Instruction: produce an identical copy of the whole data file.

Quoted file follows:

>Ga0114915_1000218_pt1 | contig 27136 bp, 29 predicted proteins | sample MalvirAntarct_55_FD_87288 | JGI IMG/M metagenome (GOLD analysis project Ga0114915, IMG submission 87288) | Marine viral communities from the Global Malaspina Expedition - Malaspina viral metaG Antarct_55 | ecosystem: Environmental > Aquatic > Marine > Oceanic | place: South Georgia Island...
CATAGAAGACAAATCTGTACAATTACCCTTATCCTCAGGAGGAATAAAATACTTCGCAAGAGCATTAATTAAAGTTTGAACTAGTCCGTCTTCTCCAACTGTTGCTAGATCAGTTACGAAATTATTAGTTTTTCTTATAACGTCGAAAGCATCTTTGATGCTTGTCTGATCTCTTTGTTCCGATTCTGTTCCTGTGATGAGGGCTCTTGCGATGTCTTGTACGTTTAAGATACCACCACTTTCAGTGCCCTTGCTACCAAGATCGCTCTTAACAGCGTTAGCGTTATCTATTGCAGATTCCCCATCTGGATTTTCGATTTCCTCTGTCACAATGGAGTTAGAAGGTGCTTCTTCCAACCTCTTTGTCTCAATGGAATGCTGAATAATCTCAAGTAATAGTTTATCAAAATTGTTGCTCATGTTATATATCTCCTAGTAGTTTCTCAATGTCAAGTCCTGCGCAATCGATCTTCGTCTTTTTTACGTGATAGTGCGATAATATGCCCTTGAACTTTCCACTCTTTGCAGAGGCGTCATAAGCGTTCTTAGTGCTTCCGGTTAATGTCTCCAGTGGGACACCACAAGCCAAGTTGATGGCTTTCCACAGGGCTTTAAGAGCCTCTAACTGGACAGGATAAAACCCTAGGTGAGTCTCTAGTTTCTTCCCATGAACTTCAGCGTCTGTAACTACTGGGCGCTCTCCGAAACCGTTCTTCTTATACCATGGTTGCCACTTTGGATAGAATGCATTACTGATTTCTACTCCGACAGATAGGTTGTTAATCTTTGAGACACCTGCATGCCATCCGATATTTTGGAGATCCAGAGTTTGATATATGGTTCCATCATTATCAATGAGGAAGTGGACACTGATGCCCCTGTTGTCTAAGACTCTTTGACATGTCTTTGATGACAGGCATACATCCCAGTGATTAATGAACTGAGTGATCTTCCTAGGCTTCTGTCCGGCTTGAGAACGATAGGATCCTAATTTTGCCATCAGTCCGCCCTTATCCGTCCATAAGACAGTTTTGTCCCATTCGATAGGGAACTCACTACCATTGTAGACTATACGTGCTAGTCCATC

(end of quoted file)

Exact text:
>Ga0114915_1000218_pt1 | contig 27136 bp, 29 predicted proteins | sample MalvirAntarct_55_FD_87288 | JGI IMG/M metagenome (GOLD analysis project Ga0114915, IMG submission 87288) | Marine viral communities from the Global Malaspina Expedition - Malaspina viral metaG Antarct_55 | ecosystem: Environmental > Aquatic > Marine > Oceanic | place: South Georgia Island...
CATAGAAGACAAATCTGTACAATTACCCTTATCCTCAGGAGGAATAAAATACTTCGCAAGAGCATTAATTAAAGTTTGAACTAGTCCGTCTTCTCCAACTGTTGCTAGATCAGTTACGAAATTATTAGTTTTTCTTATAACGTCGAAAGCATCTTTGATGCTTGTCTGATCTCTTTGTTCCGATTCTGTTCCTGTGATGAGGGCTCTTGCGATGTCTTGTACGTTTAAGATACCACCACTTTCAGTGCCCTTGCTACCAAGATCGCTCTTAACAGCGTTAGCGTTATCTATTGCAGATTCCCCATCTGGATTTTCGATTTCCTCTGTCACAATGGAGTTAGAAGGTGCTTCTTCCAACCTCTTTGTCTCAATGGAATGCTGAATAATCTCAAGTAATAGTTTATCAAAATTGTTGCTCATGTTATATATCTCCTAGTAGTTTCTCAATGTCAAGTCCTGCGCAATCGATCTTCGTCTTTTTTACGTGATAGTGCGATAATATGCCCTTGAACTTTCCACTCTTTGCAGAGGCGTCATAAGCGTTCTTAGTGCTTCCGGTTAATGTCTCCAGTGGGACACCACAAGCCAAGTTGATGGCTTTCCACAGGGCTTTAAGAGCCTCTAACTGGACAGGATAAAACCCTAGGTGAGTCTCTAGTTTCTTCCCATGAACTTCAGCGTCTGTAACTACTGGGCGCTCTCCGAAACCGTTCTTCTTATACCATGGTTGCCACTTTGGATAGAATGCATTACTGATTTCTACTCCGACAGATAGGTTGTTAATCTTTGAGACACCTGCATGCCATCCGATATTTTGGAGATCCAGAGTTTGATATATGGTTCCATCATTATCAATGAGGAAGTGGACACTGATGCCCCTGTTGTCTAAGACTCTTTGACATGTCTTTGATGACAGGCATACATCCCAGTGATTAATGAACTGAGTGATCTTCCTAGGCTTCTGTCCGGCTTGAGAACGATAGGATCCTAATTTTGCCATCAGTCCGCCCTTATCCGTCCATAAGACAGTTTTGTCCCATTCGATAGGGAACTCACTACCATTGTAGACTATACGTGCTAGTCCATC